The very different duty factors, , of the hfn source, , and dar source, , allow for concurrent operation. As shown in table 1, the event numbers from both sources are comparable and thus the probability of finding events from both source happening at the same time is approximately given by the ratio of their duty factors, which is 0.001. This is equivalent to less than 0.5 events for the duration of the experiment. Obviously, for a superbeam it is not possible to run neutrinos and anti-neutrinos simultaneously, since the horn222With a solenoid it is possible to focus both types of pions, but that leaves the problem of lepton charge identification in the detector. either focuses or .
Note, that the disparate baselines reflect the different neutrino and anti-neutrino energies and the ratio of baseline to energy () is nearly the same for hfn and dar. For comparison we also present results for a pure superbeam experiment of the same total duration, target mass and number of protons on target per year, which consists of 3 years of hfn operation followed by 3 years of horn focused anti-neutrino (hfa) operation. The performance for both periods is taken from reference wbb (). This setup is denoted by hfa+hfn.
In table 1, we compare the total event rates for the 6 year dar+hfn and hfa+hfn runs. For the oscillation parameters chosen, dar+hfn has twice the statistics in the neutrino mode and five times as much statistics with a five times better signal to background ratio in the anti-neutrino mode.
For our statistical analysis we use the techniques outlined in Huber:2002mx (). We bin our dar data into bins of and the hfn/hfa data into bins of . We include a systematic on the total number of signal events and a (uncorrelated) systematic on the total number of background events. All physics sensitivities have been computed using GLoBES globes () and are shown at confidence level. The oscillation parameters are , , , and we include a 10% error on the atmospheric parameters, a 5% error on the solar parameters and a 2% matter density uncertainty. In the fit the mass hierarchy is free.
In figure 1 we show the resulting discovery reaches for , the mass hierarchy and CP violation for dar+hfn as a function of the true values of and for both the normal and inverted true hierarchy as labeled in the legend. Due to the asymmetric nature of this experiment and the fact that matter effects are relevant only for the hfn run, there is a pronounced effect from changing the input (true) mass hierarchy. However, in both cases the synergy between the hfn and dar is apparent.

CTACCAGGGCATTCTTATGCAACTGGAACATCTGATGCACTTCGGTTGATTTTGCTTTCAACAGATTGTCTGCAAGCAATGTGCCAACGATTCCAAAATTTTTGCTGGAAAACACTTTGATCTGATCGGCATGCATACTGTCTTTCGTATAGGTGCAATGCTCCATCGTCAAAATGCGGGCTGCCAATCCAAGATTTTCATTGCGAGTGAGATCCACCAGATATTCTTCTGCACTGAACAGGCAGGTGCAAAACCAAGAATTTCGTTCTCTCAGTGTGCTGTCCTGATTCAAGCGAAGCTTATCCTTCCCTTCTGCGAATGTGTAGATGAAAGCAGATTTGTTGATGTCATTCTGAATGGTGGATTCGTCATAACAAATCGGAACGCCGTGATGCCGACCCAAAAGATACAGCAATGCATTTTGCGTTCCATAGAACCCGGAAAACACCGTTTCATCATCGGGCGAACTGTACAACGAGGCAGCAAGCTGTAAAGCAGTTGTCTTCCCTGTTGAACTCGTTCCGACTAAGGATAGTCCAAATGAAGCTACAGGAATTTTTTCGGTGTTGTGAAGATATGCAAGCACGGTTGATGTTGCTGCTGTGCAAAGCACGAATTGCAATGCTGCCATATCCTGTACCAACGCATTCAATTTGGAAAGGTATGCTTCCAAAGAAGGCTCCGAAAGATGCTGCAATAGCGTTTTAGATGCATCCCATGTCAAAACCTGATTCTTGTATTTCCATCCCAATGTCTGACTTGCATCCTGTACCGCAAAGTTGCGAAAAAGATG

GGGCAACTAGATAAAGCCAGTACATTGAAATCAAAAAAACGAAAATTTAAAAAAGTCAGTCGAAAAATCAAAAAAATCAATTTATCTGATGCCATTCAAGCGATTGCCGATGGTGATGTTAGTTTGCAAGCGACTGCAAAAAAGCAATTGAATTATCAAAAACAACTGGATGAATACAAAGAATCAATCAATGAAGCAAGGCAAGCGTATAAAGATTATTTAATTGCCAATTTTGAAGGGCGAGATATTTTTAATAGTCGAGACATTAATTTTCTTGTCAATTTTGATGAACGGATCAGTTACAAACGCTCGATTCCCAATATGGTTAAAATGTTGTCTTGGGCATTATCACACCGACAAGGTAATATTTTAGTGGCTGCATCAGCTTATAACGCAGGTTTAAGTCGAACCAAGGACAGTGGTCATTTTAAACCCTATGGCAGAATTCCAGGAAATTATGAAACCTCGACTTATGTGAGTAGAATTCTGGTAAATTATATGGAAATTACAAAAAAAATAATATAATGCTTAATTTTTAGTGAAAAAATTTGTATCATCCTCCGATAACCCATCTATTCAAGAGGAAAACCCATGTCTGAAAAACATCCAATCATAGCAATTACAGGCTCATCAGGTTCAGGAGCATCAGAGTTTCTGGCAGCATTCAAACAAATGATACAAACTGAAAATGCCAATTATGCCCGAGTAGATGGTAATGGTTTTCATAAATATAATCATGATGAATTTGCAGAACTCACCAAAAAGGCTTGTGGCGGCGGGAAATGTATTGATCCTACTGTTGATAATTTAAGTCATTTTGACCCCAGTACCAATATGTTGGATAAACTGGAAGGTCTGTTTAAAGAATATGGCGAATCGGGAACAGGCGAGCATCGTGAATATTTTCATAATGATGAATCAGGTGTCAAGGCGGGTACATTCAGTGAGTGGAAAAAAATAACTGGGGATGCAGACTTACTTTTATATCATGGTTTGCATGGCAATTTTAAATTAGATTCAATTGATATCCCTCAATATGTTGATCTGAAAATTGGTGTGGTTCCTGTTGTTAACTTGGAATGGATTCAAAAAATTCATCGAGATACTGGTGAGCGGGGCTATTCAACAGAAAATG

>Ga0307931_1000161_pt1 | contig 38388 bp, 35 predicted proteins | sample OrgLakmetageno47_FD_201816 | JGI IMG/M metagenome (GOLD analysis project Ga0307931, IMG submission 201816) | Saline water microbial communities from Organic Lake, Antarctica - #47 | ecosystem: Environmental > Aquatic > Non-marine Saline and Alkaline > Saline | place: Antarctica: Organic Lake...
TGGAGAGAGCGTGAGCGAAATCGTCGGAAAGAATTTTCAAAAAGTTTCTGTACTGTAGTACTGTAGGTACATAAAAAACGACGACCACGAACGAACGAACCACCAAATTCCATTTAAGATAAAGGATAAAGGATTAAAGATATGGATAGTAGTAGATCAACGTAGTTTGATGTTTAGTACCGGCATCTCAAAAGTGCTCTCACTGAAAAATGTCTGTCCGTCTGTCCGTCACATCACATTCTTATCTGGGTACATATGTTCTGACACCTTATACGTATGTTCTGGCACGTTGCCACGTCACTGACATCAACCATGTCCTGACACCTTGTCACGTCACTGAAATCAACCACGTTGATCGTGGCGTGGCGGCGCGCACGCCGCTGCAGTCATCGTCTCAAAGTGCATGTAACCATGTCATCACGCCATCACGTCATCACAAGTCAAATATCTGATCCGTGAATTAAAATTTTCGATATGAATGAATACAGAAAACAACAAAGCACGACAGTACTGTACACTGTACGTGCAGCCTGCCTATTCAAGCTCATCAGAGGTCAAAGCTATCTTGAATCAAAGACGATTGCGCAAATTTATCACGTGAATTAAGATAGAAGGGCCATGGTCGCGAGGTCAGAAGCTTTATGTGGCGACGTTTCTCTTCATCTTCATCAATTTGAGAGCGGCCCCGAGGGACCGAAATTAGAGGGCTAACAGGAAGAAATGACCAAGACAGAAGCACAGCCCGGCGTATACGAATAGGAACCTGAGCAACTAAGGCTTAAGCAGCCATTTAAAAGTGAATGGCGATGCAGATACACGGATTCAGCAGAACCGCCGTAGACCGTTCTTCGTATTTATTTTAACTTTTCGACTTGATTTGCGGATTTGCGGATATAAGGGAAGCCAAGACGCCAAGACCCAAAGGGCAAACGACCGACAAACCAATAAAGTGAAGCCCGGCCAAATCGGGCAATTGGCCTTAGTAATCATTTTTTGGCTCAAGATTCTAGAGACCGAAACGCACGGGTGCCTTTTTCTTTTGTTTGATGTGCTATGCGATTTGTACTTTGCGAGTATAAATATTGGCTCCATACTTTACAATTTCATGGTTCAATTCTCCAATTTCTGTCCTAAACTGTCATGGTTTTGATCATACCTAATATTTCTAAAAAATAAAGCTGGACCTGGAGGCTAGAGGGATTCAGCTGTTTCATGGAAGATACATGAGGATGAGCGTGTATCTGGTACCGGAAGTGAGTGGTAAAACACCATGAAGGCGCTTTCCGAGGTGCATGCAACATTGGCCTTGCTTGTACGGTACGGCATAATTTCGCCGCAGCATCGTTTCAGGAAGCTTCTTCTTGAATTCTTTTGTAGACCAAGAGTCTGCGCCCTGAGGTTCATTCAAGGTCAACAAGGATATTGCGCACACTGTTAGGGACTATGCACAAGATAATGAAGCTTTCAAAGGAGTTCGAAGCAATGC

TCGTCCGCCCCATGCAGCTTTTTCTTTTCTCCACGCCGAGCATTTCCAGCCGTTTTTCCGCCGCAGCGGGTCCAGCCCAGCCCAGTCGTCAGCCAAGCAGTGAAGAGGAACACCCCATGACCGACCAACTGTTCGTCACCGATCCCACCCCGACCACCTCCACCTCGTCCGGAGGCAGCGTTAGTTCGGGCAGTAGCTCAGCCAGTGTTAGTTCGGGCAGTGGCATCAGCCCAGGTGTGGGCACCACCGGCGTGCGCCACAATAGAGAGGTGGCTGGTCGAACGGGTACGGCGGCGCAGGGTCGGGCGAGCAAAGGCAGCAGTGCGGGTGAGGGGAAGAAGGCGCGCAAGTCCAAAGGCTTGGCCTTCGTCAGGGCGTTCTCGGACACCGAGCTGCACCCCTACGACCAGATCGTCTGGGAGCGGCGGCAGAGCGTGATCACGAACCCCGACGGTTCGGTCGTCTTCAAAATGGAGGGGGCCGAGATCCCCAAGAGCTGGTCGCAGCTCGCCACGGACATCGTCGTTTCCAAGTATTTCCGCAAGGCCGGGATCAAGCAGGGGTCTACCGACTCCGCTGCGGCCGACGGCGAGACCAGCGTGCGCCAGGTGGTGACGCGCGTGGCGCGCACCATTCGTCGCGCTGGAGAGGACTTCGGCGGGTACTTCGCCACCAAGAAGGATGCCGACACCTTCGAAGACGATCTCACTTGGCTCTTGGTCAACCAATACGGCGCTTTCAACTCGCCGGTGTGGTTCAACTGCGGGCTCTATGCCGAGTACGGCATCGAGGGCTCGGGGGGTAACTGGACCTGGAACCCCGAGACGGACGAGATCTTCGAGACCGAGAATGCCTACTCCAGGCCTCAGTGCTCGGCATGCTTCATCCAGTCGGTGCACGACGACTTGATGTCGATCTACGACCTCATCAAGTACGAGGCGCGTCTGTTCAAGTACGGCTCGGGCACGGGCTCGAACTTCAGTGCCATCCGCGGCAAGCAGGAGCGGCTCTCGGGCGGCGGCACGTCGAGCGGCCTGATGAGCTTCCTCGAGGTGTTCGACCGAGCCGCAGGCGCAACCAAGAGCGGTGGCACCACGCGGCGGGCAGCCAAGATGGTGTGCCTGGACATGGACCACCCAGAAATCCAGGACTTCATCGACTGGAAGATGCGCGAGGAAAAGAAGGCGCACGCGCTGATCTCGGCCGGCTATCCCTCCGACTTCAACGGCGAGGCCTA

In figure 2, we compare the results from dar+hfn with hfa+hfn. The reaches are given as a fraction of and as a function of the true value of . In panel (a), we show the results for the discovery of the and find that dar+hfn outperforms the superbeam experiment hfa+hfn for all CP phases and both hierarchies by roughly a factor two. The discovery reach for the mass hierarchy is shown in panel (b) and here, we see that for some values of the CP phase, in particular for inverted mass hierarchy, the reach is somewhat smaller for dar+hfn. If at the end of the dar+hfn run, the mass hierarchy has not been discovered adding a hfa run may be required. Finally, in panel (c) the discovery reach for CP violation is shown. dar+hfn improves the reach for small by a factor between 3 and 10 depending on the mass hierarchy and by about 75% for large .
Summarizing, we have demonstrated that a combination of low energy from muon decay at rest with high energy from a superbeam aimed at the same Gadolinium-doped water Cerenkov detector yields a moderately improved reach for and a vastly improved discovery reach for CP violation while only marginally affecting the mass hierarchy sensitivity. These improvements are a direct result of combining an optimized neutrino with an optimized anti-neutrino run. The practicality of this proposal, however, depends critically on the feasibility of low-cost, high-intensity stopped pion sources.
We would like to acknowledge useful discussions with L. Piilonen and E. Cristensen. This work has been supported by the U.S. Department of Energy under award numbers DE-SC0003915 and DE-FG02-92ER40709.